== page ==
Support rises from both parties to legalize medical marijuana in Iowa


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The debate about medical marijuana is growing, with both support and opposition from all sides of the political spectrum.

A bill proposed on Jan. 16 by Rep. Bruce Hunter, D-Des Moines, aims to legalize marijuana use for those considered to suffer from  chronic illnesses.

“Should they be made a criminal because they want to get rid of pain?” Hunter said.

If the bill passes, patients would need recommendations from their physicians and would need to suffer from such conditions as AIDS, Crohn’s disease, seizures, and other chronic conditions.

“They’ve talked to the doctors, and in between the two of them, they’ve decided marijuana is a possible alternative to relieve pain,” Hunter said.

The medical side of the debate is important in passing the bill, and some believe that smoking marijuana does provide benefits.

Daniel O’Leary, a University of Iowa professof of psychiatry who researches the effects of marijuana on cognition and brain blood flow, agrees, although he does not call himself an expert on medical marijuana.

“I think it is clear that there are a great many benefits from the use of medical marijuana and very little downside,” he said.

Rep. Dave Jacoby, D-Coralville, believes that if medical marijuana were to become legalized, it would need the full support of the medical community.

“What’s really needed is more health-care officials to make recommendations,” he said.

This is the second time Hunter has proposed the bill, but he believes it will go further this time.

“I’m mostly getting positive responses from colleagues on both sides of the aisle,” he said.Support for medical marijuana seems to ignore party lines.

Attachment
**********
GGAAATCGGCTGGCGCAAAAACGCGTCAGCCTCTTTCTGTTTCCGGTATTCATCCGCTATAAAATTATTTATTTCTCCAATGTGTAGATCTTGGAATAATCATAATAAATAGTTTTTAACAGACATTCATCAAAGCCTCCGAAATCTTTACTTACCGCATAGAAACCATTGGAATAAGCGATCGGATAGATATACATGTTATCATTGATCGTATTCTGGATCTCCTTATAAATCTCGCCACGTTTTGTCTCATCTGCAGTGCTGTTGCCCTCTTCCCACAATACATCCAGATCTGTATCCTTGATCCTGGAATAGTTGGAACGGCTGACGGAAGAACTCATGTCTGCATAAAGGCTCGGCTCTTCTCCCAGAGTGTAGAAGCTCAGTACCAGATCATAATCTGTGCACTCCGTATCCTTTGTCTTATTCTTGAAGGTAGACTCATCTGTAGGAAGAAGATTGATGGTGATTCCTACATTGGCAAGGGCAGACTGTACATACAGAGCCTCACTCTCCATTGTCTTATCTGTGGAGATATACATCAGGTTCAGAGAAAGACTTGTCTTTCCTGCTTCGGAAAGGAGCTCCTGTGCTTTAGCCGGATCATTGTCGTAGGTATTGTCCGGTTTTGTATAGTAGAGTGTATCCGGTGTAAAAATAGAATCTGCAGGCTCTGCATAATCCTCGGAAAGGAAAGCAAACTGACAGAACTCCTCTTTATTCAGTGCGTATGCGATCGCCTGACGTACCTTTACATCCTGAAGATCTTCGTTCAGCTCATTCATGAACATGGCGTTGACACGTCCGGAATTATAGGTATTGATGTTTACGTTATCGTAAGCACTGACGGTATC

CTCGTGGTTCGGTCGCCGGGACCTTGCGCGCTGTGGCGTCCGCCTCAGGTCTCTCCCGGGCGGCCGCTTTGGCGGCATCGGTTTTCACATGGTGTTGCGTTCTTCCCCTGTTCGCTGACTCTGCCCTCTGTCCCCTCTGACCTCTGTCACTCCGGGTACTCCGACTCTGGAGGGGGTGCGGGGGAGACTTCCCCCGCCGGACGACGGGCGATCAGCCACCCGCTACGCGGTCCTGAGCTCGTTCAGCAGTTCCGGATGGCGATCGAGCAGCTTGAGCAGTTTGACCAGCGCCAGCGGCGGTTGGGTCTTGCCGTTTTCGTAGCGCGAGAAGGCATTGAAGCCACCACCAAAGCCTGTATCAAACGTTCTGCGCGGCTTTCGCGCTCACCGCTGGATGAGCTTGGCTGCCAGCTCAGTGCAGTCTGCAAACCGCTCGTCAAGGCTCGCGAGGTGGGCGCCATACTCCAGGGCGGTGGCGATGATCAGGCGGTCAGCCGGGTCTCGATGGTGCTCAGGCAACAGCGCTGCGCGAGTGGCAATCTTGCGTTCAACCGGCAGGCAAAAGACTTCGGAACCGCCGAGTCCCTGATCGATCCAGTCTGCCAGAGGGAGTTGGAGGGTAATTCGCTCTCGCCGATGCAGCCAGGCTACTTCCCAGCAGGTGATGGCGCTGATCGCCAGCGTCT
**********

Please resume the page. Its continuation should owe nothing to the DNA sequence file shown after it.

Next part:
“We should utilize anything that’s naturally occurring,” said Jeffrey Shipley, a member of the Republican State Central Committee. “I take the Christian approach that if God put it on the planet, it’s meant to be utilized.”

Shipley believes medical marijuana use should have already been legalized.

“We should have had medical marijuana back in 2009,” he said. “I think it’s terrible that government would get in the way of medicine that could relieve pain.”

However, not all Republicans are on the same page.

“I personally would not be in favor of it,” said Rep. Ralph Watts, R-Adel. “Medical marijuana is just an opening. They just want to legalize it — that’s their ultimate goal.”

Hunter, however, does not see a correlation between medical marijuana legalization and an increase in recreational use.

“If you look at the states that have passed it for medical reasons, there hasn’t been a hard-core push to get it passed for recreational reasons,” he said. “They are also not seeing recreation use go up.”

And although Watts and Peter Komendowski, the president of Drug Free Iowa, come from opposite sides of the political spectrum, they agree that medical marijuana shouldn’t be legalized.

“For no reason do I think that smoking is medically viable,” Komendowski said. “It makes no sense.”

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